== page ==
Tamara BurkettIn the summer of 2016, the company I worked for faced regional layoffs and there I was, in middle management, scaling the corporate ladder canyon. This wouldn’t be the first time I’ve been laid off but my dream of reaching the c-suite was fading fast like cheap perfume.  Fourteen years of proving myself, skill-building, and planning and still stuck mid-way through my profession.   What am I not doing? What the heck’s going on? There were a number of reasons why moving up in my professional became difficult.  Landing an executive position with any company required a convoluted mix of luck, influence, and timing.  Working hard doesn’t cut it anymore.

So what is my next best move?

I could become desperate and worry about what’s to come or I can take control of my career.

What if I used this layoff to make a huge pivot in my life?

Instead of freaking out and allowing the doom and gloom of unemployment flood my mind; I charted a new path for my life. I did what any natural born risk taker would do and I started a business.  Solely relying on a fickle job market was no longer a sensible plan.  Besides, if I succeed, the rewards would be two-fold what an executive position could be.  It’s time to apply all the years of experience and schooling in a death-defying way.  Sink or swim, it’s time to find out what I’m truly made of.

This is the time to go all out!

With gumption, grit and relentless faith, I started a consulting agency providing client retention solutions.

Today, I’m nearing the 3-year mark of being in business and I proudly stand tall knowing I’ve made it this far.  I have a growing network and the demand for my services is increasing. Reaching this point took countess hours building relationships and figuring it out through trial and error. My biggest challenge was learning how to network.

I thought networking would be an easy way to market my business. My sales strategy was heavily dependent on it, but after 6 months and no results, I had to rethink my plan. I knew the value of networking and I saw others excel at it, so I had to develop a different approach. After reflecting and asking around, I uncovered some hard truths about my networking style. Greeting people with a warm smile and business card wasn’t cutting it.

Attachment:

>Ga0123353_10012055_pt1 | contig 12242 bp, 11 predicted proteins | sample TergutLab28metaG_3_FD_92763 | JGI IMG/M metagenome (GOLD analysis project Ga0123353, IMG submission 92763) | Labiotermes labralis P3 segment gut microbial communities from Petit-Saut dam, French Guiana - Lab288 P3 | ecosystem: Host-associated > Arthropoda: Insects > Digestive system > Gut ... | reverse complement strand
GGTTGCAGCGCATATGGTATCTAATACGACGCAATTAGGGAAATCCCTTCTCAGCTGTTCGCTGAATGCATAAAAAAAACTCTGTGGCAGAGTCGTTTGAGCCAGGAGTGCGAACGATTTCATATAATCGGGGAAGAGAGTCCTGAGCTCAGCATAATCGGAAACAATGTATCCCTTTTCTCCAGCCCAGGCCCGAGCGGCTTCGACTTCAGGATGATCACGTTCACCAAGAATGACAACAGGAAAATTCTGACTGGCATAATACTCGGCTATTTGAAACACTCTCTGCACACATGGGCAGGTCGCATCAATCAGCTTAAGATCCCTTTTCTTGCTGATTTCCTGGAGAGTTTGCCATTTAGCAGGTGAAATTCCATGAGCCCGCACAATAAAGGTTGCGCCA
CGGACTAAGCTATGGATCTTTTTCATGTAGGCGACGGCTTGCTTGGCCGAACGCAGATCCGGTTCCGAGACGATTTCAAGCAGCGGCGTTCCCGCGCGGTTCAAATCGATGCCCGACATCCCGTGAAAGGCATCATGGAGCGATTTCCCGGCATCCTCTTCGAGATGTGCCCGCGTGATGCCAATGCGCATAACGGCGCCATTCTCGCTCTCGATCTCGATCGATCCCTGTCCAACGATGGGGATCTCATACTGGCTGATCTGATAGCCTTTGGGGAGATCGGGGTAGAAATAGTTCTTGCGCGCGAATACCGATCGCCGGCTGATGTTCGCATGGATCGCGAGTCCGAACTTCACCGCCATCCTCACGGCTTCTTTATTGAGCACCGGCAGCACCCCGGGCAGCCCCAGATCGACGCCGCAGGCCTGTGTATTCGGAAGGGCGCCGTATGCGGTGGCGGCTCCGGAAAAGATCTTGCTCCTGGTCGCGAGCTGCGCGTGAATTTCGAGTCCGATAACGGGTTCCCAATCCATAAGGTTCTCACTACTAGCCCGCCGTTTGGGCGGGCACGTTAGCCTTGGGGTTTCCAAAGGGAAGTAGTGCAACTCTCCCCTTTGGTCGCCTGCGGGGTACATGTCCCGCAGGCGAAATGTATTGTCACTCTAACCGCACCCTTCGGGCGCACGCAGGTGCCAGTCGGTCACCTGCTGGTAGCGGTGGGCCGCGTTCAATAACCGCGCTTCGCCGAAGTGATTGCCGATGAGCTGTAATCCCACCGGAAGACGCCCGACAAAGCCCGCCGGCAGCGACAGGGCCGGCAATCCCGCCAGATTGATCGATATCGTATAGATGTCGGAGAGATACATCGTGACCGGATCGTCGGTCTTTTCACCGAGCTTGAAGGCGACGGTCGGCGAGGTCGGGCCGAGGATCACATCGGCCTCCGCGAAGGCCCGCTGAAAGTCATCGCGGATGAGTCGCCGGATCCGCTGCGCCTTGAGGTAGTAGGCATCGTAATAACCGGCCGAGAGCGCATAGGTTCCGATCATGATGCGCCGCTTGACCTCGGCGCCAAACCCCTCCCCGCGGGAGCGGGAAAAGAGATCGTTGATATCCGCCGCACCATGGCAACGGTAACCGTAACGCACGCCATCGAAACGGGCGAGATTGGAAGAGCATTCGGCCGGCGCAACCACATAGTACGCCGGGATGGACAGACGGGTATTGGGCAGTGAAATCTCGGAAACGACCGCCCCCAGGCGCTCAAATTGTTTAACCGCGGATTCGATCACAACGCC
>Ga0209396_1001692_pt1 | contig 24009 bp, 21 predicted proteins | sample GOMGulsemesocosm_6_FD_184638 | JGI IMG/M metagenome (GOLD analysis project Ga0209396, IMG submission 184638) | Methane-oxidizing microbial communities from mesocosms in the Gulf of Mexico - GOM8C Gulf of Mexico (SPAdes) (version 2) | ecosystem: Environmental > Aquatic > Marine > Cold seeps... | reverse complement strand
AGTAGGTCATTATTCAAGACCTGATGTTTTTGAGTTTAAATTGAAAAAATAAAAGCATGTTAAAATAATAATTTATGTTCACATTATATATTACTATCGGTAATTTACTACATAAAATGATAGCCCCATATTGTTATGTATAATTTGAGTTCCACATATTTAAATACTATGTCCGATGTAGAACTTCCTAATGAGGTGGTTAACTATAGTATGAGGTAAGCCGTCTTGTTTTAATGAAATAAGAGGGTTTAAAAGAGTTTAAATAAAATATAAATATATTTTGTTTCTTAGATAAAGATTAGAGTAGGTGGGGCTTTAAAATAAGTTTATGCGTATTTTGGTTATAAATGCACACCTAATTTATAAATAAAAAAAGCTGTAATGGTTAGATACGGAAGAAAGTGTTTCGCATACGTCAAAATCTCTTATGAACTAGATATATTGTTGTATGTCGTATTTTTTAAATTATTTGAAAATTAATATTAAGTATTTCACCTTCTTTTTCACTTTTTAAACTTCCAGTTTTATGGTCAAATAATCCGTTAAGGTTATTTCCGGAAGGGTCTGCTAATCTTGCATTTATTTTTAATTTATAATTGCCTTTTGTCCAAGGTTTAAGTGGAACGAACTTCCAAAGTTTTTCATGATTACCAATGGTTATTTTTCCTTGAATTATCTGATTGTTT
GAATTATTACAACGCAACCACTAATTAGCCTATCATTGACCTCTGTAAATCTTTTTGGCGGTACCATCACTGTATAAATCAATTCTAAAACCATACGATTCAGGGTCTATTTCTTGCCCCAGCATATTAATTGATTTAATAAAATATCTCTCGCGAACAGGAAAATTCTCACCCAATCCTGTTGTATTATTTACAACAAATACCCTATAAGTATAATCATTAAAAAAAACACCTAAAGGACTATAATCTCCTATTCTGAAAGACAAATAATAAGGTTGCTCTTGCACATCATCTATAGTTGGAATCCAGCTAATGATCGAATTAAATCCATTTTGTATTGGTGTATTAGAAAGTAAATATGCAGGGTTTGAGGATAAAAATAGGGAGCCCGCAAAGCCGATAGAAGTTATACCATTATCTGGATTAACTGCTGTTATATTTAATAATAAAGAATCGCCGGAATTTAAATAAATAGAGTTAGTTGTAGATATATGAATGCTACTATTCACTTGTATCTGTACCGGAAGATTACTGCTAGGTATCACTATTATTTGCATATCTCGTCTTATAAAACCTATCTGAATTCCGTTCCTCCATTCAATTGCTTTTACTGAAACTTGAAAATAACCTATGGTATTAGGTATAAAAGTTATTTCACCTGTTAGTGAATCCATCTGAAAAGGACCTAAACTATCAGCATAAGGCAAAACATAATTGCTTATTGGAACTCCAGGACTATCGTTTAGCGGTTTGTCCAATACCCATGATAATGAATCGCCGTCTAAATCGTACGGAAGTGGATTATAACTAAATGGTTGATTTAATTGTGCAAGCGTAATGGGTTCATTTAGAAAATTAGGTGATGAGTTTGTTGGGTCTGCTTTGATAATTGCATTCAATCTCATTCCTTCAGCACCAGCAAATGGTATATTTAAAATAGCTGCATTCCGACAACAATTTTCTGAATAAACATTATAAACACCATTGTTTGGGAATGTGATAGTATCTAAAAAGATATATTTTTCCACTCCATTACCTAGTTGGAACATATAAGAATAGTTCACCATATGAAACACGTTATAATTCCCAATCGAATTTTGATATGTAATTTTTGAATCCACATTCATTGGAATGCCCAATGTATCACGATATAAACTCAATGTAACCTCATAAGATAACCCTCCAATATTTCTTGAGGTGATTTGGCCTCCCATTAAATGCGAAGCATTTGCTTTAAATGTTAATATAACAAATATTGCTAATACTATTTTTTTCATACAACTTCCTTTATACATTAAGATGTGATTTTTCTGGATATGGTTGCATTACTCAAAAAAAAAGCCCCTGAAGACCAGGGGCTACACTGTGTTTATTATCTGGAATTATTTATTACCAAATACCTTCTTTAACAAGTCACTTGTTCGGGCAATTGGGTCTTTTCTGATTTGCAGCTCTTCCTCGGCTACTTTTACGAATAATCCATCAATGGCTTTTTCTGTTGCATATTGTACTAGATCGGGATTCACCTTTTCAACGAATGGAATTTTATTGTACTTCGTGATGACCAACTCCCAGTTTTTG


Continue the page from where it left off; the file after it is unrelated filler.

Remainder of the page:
First, a mindset overhaul was needed.  Approaching networking as a prospecting activity created a limited view of what networking is all about. Networking connected me to people with valuable information, access to their network, speaking opportunities, mentors, and other vital resources. Being open to the possible benefits of engaging others was essential to improving my results.

Second, I didn’t have a networking strategy. Yes, networking was part of my marketing strategy, but I didn’t flush out who to network with, how to build rapport, what questions to ask, how to find the right events, etc. I had to go back to the drawing board and create a vision of what a great networking experience looked like. By designing a networking strategy that fits my personality, I increased my intentions.

Lastly, I needed a better process for follow up.  After one on one connection, I lacked a method for staying in touch with people. I tried dozens of CRMs, excel spreadsheets and emails before I found the right system for me. Once I changed my approach, referrals began to flow, collaborations, and cross marketing opportunities increased.

Looking toward the future, there are many directions I can take my business. I can offer digital products and expand to new markets. The grand vision of my business is taking shape the demand for my services grows. I’m currently focused on building a solid foundation for my business.



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